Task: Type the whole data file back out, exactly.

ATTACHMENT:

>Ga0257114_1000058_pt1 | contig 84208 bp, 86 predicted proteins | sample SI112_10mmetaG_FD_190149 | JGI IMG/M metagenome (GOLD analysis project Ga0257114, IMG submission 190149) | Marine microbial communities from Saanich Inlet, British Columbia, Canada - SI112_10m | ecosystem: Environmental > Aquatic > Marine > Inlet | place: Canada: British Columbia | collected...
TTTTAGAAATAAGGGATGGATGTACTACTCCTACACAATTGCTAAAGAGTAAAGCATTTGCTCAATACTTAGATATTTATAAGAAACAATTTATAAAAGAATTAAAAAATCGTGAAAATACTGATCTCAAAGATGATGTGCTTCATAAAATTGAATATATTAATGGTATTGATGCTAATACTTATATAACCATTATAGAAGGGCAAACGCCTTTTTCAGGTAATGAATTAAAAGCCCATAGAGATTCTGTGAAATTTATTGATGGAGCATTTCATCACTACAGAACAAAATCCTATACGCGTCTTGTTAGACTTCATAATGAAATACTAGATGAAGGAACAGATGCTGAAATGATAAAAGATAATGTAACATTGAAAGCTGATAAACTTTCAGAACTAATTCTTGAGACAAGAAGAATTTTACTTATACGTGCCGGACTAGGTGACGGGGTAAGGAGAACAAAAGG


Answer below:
>Ga0257114_1000058_pt1 | contig 84208 bp, 86 predicted proteins | sample SI112_10mmetaG_FD_190149 | JGI IMG/M metagenome (GOLD analysis project Ga0257114, IMG submission 190149) | Marine microbial communities from Saanich Inlet, British Columbia, Canada - SI112_10m | ecosystem: Environmental > Aquatic > Marine > Inlet | place: Canada: British Columbia | collected...
TTTTAGAAATAAGGGATGGATGTACTACTCCTACACAATTGCTAAAGAGTAAAGCATTTGCTCAATACTTAGATATTTATAAGAAACAATTTATAAAAGAATTAAAAAATCGTGAAAATACTGATCTCAAAGATGATGTGCTTCATAAAATTGAATATATTAATGGTATTGATGCTAATACTTATATAACCATTATAGAAGGGCAAACGCCTTTTTCAGGTAATGAATTAAAAGCCCATAGAGATTCTGTGAAATTTATTGATGGAGCATTTCATCACTACAGAACAAAATCCTATACGCGTCTTGTTAGACTTCATAATGAAATACTAGATGAAGGAACAGATGCTGAAATGATAAAAGATAATGTAACATTGAAAGCTGATAAACTTTCAGAACTAATTCTTGAGACAAGAAGAATTTTACTTATACGTGCCGGACTAGGTGACGGGGTAAGGAGAACAAAAGG